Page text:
January 14, 2013 § Leave a comment

A Voyage of Discovery, 1819

Made under the orders of the Admiralty, in, His Majesty’s Ships, Isabella and Alexander, for the purpose of exploring Baffin’s Bay and inquiring into the probability of NORTH-WEST PASSAGE.

By John Ross, K.S. Captain Royal Navy





Iceberg, an insulated mountain of ice.

A Floe, a piece of ice of a considerable size, but the extent of which can be distinguished.

A Patch, a number of pieces of ice overlapping and joining each other.

A Stream, a number of pieces of ice joining each other in a ridge on any particular direction.

Loose Ice, a number of pieces near each other, but through which the ship can make way.

Sailing Ice, a number of pieces at a distance, sufficient for a ship to be able to beat a windward among it.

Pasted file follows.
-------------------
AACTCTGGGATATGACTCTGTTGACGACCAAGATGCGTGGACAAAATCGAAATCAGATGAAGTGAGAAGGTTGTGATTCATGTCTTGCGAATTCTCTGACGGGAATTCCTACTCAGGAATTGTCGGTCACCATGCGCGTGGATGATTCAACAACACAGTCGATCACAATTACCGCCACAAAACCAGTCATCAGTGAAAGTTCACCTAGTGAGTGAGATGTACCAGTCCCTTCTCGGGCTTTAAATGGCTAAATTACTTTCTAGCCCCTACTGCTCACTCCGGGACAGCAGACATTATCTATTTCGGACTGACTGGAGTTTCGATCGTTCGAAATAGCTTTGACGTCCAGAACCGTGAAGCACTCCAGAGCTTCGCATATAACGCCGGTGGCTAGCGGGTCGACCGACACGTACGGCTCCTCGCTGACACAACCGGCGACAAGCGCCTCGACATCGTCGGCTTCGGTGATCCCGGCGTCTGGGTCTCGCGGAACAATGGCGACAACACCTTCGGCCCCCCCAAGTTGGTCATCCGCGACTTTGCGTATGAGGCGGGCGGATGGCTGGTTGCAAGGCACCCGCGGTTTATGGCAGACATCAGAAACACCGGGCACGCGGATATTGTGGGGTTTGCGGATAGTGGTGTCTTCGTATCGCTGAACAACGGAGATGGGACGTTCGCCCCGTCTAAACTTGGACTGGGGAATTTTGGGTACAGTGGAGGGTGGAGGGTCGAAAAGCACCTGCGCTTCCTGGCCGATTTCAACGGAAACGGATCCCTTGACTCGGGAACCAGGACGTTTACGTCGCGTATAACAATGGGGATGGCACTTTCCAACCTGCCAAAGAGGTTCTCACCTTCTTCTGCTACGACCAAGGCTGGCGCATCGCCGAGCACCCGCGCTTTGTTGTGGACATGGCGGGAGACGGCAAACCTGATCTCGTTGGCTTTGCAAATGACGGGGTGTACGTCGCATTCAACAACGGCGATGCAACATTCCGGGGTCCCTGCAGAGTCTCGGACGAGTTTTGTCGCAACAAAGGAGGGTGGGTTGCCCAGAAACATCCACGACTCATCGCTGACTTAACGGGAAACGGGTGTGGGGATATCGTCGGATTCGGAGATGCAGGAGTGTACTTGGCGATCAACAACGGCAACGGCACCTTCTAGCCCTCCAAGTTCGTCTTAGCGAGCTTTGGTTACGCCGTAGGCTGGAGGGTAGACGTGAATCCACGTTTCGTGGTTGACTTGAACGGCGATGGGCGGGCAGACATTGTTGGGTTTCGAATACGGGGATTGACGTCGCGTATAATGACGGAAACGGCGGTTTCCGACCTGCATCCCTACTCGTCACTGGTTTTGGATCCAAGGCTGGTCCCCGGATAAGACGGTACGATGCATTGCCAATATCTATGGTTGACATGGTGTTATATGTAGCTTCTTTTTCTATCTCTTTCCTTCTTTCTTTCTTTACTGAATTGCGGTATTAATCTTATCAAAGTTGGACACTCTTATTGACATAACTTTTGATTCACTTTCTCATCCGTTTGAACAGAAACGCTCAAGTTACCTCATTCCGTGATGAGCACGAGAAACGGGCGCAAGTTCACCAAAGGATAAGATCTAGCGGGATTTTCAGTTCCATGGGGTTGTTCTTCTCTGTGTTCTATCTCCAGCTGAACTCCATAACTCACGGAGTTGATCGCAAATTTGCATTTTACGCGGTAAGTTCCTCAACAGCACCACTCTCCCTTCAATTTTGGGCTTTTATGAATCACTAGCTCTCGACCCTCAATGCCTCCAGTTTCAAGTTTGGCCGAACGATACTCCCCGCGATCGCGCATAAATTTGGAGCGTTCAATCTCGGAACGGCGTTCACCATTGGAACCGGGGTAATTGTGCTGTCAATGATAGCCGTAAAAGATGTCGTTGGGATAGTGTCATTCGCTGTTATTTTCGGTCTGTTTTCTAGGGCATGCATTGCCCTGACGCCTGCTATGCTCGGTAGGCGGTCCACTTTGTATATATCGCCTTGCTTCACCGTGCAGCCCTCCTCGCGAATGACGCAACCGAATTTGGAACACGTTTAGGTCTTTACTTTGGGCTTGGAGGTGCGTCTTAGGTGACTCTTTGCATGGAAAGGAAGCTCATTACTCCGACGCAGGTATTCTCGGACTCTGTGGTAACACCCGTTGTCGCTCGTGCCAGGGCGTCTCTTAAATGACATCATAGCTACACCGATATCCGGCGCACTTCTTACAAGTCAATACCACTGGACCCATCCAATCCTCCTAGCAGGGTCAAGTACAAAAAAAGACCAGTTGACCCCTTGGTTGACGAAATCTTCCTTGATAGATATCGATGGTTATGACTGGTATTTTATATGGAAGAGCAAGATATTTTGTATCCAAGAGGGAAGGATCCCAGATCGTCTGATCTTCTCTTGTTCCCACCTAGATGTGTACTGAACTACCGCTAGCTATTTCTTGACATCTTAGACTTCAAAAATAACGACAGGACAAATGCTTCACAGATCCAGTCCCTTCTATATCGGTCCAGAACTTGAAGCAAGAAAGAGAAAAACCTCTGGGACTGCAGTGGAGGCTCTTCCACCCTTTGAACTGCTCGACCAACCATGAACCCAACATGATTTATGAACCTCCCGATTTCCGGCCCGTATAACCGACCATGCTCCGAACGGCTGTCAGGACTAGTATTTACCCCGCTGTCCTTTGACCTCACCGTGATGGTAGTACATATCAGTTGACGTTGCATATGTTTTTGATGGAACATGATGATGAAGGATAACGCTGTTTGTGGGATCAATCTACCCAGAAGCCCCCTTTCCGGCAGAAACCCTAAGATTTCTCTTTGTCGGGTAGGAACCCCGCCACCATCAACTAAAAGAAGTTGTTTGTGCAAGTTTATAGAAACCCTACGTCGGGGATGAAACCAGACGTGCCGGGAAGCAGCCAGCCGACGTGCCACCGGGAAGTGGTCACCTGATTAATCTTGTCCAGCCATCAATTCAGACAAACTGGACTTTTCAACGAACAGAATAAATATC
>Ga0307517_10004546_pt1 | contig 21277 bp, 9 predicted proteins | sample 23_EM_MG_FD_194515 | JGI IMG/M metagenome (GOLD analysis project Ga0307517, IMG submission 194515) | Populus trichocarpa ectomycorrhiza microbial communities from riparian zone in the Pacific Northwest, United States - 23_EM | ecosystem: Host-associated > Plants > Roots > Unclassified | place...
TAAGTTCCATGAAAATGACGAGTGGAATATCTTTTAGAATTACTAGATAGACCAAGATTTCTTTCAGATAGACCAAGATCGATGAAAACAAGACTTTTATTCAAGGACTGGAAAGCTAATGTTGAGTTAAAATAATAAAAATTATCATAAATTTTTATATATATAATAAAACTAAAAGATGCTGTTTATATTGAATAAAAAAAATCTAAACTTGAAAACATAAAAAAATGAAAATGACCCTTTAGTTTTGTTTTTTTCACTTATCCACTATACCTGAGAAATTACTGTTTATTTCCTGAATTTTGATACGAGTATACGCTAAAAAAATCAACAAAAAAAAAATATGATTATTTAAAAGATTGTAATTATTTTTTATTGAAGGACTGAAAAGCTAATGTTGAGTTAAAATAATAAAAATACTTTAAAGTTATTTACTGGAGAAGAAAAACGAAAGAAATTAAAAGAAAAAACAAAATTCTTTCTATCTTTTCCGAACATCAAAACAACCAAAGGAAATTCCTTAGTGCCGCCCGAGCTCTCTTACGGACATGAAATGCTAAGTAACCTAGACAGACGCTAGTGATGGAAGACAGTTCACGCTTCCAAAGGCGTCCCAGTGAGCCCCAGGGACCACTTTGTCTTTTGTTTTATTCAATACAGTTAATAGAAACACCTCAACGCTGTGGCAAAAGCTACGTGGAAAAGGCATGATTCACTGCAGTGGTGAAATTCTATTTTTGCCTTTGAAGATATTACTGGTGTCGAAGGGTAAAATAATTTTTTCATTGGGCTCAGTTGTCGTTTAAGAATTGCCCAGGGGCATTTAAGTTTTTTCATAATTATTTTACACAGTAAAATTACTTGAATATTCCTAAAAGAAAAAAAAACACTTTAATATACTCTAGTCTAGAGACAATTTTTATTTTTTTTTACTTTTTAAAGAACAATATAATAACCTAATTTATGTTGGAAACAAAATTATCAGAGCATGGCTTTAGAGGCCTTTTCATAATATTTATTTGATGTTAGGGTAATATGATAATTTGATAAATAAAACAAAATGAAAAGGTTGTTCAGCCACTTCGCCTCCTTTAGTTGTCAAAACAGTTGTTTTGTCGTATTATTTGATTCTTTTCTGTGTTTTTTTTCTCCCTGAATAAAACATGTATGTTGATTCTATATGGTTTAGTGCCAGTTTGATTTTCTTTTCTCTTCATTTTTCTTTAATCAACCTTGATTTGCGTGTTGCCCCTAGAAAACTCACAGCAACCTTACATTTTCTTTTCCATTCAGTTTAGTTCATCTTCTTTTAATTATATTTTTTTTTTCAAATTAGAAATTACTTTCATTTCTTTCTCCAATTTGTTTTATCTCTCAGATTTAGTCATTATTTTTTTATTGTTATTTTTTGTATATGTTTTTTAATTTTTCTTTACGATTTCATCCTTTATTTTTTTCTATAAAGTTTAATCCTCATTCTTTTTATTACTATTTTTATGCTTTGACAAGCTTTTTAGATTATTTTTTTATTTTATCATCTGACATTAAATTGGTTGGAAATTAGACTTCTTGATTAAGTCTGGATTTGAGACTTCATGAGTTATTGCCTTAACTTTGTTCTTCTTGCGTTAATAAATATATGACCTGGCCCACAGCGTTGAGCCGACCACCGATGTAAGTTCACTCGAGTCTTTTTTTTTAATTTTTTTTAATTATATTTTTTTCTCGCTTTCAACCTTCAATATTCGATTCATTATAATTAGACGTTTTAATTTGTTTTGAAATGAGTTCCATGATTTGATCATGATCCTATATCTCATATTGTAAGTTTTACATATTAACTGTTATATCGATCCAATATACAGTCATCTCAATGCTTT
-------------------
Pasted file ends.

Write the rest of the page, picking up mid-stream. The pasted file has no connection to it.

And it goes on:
Brash Ice, ice in a broken state, and in such small pieces, that the ship can easily force through.

Cake Ice, ice formed in the early part of the same season.

Bay Ice, newly-formed ice, having the colour of the water.

Hummocks of Ice, humps of ice thrown up by some pressure, or force, on a field or floe.

Heavy Ice, that which has a great depth in proportion, and is not in a state of decay.

A Lane, or Vein, a narrow channel between two floes or fields.

Beset, surrounded with ice, so as to be obliged to remain immovable.

Nipt, caught and jammed between two pieces of ice.

A Tongue, a piece projecting from the part of an iceberg which is under water.

A Calf, a piece of ice which breaks from the lower part of a field or berg, and rises with violence to the surface of the water.

A Barrier, ice stretching from the land ice to the sea ice, or across a channel, so as to be impassable.

Land Ice, ice attached to the shore within which there is no channel.

Sea Ice, ice within which there is a separation from the land.

Download the book. Warning for colonial descriptions of First Nations people.


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